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Posts Tagged ‘Children’s Catechism

Astonishing Good News

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This month (March 2014) we mark the one year anniversary of the Catechism instruction curriculum in the 4-year-old through 3rd grade Sunday School class. Consider this impressive list of essential and timeless doctrines that these young ones have learned over the past 12 months:

  • God made everything – including all of us, His image bearers. God made us for His own glory, and for this reason we are called to love and obey Him, because He made us and takes care of us. (Series A)  (Genesis 1:27; John 1:3; 1 Corinthians 10:31; John 14:15; 1 Peter 5:7)
  • There is only one God, existing in three persons – the Father, the Son and the Holy Spirit. God is a spirit – omnipresent and omniscient – and, as such, He does not have a body like men, so that we cannot see Him, but He always sees us. Nothing can be hidden from Him. As the omnipotent Ruler, He does all His holy will. (Series B) (Deuteronomy 6:4; Luke 4:18a; John 4:24; Proverbs 15:3; Psalm 139:7; Luke 1:37)
  • The Bible – God’s Wonderful Library – is the means the Lord has provided for us to learn about Him and how to live in obedience to Him. His Book was written by holy men who were taught by the Holy Spirit, with each Testament given to us for a different purpose: the Old Testament teaches us how God prepared a way for the Savior to come; the New Testament proclaims the good news that the Savior has come! And we learn from both that He will come again for all His children. Doubly good news! (Series C) (2 Peter 1:21; Psalm 119:11; Zechariah 2:10; John 20:31; Hebrews 9:28b)

During a break between series, we also spent four weeks leading up to Christmas learning more about Jesus’s Family Tree and how our Savior’s birth was promised from the beginning of the world. We also discovered how the Lord provided types and shadows of Him and the work He would do for us in life, in death and in eternity. What a poignant and majestic message that provided for us during our Christmas season! (Advent Series)

Now as we look ahead to Resurrection Sunday, the day we set aside (not as a special holy day, but as a marker on our calendar) to consider the journey Jesus Christ made to the cross and the miracle of His glorious triumph over sin and death, the children will be hearing the message of the final lesson in Series C.  “What do the Old and New Testaments promise about the risen Savior?” Incline your ear to this astounding answer: “The Old and New Testaments promise that He will come again for all His children.”

Why is this an astounding answer? Because only a reigning, living Savior can rescue His people from this dying world.

No Cross No Crown

Have you heard the good news? He is alive! We do not worship the memory of a good man who lived two thousand years ago. We bend the knee in devotion and cheerful and willing submission to the Son of God, the King on the throne, who is as alive today as He was when He walked the earth. Just as He has released us from the chains of sin’s punishment and power, He will one day snatch us from the presence of sin. Nothing has ever in all of time had the power to do that. Nothing. God has promised that “Christ, having been offered once to bear the sins of many, will appear a second time, not to deal with sin but to save those who are eagerly waiting for him” (Hebrews 9:28).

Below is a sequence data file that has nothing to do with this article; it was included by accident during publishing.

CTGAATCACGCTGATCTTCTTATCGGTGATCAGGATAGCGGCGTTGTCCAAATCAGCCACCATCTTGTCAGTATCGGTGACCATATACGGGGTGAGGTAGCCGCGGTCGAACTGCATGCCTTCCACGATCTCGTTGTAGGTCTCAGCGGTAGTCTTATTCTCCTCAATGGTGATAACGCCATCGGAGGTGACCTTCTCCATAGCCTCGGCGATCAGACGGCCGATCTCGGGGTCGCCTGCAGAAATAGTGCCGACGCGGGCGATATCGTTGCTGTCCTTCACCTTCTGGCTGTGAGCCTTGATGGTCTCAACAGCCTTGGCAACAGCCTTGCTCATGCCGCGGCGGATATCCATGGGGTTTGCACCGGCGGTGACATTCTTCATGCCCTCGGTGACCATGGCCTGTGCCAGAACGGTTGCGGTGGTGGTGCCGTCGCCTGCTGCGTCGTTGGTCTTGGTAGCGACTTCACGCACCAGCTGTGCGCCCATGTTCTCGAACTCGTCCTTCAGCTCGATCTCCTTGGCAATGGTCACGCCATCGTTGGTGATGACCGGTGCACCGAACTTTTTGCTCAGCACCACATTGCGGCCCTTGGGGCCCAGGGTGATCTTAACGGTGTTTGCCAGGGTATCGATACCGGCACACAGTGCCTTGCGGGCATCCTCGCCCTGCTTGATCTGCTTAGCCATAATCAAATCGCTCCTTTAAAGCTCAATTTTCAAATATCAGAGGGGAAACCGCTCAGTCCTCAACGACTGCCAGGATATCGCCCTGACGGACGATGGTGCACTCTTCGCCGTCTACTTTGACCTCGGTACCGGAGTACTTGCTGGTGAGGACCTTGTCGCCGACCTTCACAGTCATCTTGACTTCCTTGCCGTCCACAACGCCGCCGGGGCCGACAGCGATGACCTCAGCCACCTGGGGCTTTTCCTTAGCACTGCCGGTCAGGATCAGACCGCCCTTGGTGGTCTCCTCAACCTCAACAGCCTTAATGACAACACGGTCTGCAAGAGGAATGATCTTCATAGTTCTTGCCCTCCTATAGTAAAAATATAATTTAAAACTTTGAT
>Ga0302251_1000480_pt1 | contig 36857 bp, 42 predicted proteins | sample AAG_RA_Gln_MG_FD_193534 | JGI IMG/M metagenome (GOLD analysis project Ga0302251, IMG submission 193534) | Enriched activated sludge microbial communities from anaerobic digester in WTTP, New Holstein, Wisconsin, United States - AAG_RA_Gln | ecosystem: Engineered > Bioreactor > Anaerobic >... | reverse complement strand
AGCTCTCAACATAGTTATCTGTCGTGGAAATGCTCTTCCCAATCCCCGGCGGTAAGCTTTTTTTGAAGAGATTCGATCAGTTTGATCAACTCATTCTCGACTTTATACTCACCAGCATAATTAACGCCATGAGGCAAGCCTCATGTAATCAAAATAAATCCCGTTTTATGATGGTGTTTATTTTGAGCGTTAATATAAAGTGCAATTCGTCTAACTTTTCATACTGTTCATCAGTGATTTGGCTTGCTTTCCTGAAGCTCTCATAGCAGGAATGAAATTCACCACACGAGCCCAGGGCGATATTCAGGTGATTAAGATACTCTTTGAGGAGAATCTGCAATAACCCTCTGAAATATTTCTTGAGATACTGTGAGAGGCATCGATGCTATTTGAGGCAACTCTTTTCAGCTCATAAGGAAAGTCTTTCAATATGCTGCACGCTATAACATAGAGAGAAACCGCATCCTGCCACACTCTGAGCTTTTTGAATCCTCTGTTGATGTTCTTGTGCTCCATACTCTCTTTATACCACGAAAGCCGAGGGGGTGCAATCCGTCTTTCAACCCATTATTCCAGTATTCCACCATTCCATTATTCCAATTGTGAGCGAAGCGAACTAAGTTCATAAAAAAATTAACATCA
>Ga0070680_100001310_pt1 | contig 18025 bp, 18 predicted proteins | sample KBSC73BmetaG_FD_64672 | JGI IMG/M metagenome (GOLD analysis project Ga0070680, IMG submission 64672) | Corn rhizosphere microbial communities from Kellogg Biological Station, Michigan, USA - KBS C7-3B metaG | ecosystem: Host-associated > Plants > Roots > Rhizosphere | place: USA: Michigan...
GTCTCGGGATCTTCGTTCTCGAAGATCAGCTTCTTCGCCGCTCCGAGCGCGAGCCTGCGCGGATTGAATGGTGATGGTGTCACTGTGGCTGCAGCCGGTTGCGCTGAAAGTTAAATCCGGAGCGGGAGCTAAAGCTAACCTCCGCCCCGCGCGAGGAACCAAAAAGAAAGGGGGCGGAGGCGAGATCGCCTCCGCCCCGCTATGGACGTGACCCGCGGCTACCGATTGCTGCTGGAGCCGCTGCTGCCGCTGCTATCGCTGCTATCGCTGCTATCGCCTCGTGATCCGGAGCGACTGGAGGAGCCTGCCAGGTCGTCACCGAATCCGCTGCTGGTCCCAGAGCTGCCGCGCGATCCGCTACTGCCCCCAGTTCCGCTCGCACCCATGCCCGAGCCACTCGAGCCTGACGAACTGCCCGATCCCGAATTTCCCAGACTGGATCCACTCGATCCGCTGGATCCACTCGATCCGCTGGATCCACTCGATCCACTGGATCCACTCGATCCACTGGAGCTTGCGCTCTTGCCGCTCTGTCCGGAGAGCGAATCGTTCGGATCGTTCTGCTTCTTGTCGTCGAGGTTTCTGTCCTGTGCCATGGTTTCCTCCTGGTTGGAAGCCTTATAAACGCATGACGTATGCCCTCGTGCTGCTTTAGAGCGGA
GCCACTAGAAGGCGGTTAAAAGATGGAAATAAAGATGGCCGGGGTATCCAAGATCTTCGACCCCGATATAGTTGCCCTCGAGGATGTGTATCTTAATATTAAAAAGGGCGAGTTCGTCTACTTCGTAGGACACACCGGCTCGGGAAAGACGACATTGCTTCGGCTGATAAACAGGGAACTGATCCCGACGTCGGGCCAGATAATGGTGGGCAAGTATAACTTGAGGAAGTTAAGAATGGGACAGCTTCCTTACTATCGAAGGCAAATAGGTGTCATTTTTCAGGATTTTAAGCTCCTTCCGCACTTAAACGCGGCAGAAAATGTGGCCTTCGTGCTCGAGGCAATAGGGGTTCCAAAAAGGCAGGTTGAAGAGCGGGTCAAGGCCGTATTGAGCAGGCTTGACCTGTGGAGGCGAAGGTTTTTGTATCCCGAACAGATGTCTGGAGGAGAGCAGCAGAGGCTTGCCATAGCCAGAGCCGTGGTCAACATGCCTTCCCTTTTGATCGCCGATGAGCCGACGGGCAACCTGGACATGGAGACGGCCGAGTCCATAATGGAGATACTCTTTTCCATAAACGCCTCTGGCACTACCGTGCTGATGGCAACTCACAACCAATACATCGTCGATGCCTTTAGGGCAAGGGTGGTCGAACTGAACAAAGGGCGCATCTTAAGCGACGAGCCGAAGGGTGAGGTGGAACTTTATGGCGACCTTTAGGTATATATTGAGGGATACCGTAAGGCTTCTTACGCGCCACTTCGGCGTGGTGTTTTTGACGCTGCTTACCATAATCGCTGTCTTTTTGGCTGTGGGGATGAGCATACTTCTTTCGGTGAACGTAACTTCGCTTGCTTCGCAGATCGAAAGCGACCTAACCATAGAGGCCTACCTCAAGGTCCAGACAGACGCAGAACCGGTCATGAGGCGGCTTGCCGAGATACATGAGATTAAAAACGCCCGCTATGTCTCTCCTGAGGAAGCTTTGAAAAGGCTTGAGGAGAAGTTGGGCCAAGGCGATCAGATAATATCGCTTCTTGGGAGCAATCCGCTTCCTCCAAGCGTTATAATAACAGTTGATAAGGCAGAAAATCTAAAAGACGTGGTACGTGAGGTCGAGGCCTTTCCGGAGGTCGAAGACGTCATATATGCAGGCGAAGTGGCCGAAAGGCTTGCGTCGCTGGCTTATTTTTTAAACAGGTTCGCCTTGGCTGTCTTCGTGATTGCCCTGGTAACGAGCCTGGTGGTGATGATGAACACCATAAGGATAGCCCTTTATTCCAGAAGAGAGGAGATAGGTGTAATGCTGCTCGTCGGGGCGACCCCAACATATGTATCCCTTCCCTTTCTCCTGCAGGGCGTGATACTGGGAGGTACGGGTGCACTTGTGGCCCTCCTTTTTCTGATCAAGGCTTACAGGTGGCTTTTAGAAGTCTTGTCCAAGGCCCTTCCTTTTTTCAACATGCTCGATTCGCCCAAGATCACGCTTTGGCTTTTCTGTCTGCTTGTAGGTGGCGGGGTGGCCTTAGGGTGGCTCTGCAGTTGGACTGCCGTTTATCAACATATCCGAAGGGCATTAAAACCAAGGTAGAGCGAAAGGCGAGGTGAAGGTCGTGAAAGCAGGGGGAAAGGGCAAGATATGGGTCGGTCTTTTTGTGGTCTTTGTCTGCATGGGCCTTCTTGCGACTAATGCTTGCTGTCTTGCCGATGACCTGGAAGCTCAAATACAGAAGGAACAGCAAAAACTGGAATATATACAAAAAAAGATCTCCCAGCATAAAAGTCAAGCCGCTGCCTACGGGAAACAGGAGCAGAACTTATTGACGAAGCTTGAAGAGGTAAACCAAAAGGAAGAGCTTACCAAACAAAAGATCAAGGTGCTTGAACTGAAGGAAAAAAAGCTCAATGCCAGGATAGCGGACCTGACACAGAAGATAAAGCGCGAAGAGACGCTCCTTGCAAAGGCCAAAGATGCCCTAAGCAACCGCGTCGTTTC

His word is true.

 

 

 

 

 

This post first appeared at the Three Rivers Grace blog.

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Written by mrsdkmiller

March 27, 2014 at 12:35 pm

Is there a chokehold on your heart?

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This post first appeared at the Three Rivers Grace blog on Wednesday, January 29, 2014.

Question: Why did God give the Bible to us?

Answer: God gave the Bible to teach us about Himself and to show us how to live.

The heart is a mysterious thing. Not just the muscle and arteries and chambers parts of it. It’s fascinating enough to examine and marvel at God’s ways of creation. But the heart, as described by Scripture, is truly a mysterious thing, for, as Jeremiah said, “Who can know it?”  (Jer. 17:9b)

vine

It will be where our treasure is  (Matthew 6:21).

It holds the wellspring of life, and must be guarded above all else  (Proverbs 4:23)  by the peace of God  (Philippians 4:7).

A pure heart must be created anew by God, accompanied by a steadfast spirit  (Psalm 51:10).

Even when the heart of flesh fails, God Himself is the strength of a spiritual heart  (Psalm 73:26).

The desires of my heart are directly related to my delight in the Lord  (Psalm 37:4).

The pure in heart are blessed, and as such, will see God  (Matthew 5:8).

When we teach the lessons of the catechism to children, we know we’re not doing so in a vacuum. There are countless levels of application the Lord will provide for us – all of us, from the children to the teachers to the parents to the helpers. There are just as many opportunities to meditate on the truths and consider how they fit with the pieces of doctrine and teaching the Lord has us hear from other sources – sermons, books, fellowship and discussion with friends, child training sessions, social media posts, music.

The filter for all of this is the heart. Is my heart prepared to hear what the Lord has to say to me about Himself, what He has done, and how He wants me to live for Him? Or is it opposed to the Bible’s teachings and exhortations; the Spirit’s prodding, comforts, and rebukes — even the Gospel message of grace and promise? Is my heart murmuring, fretting, vexing? Does it go about, unfettered, on unstable, disquieted, and tumultuous jaunts? Is it distracted? Is it sinking in disappointment?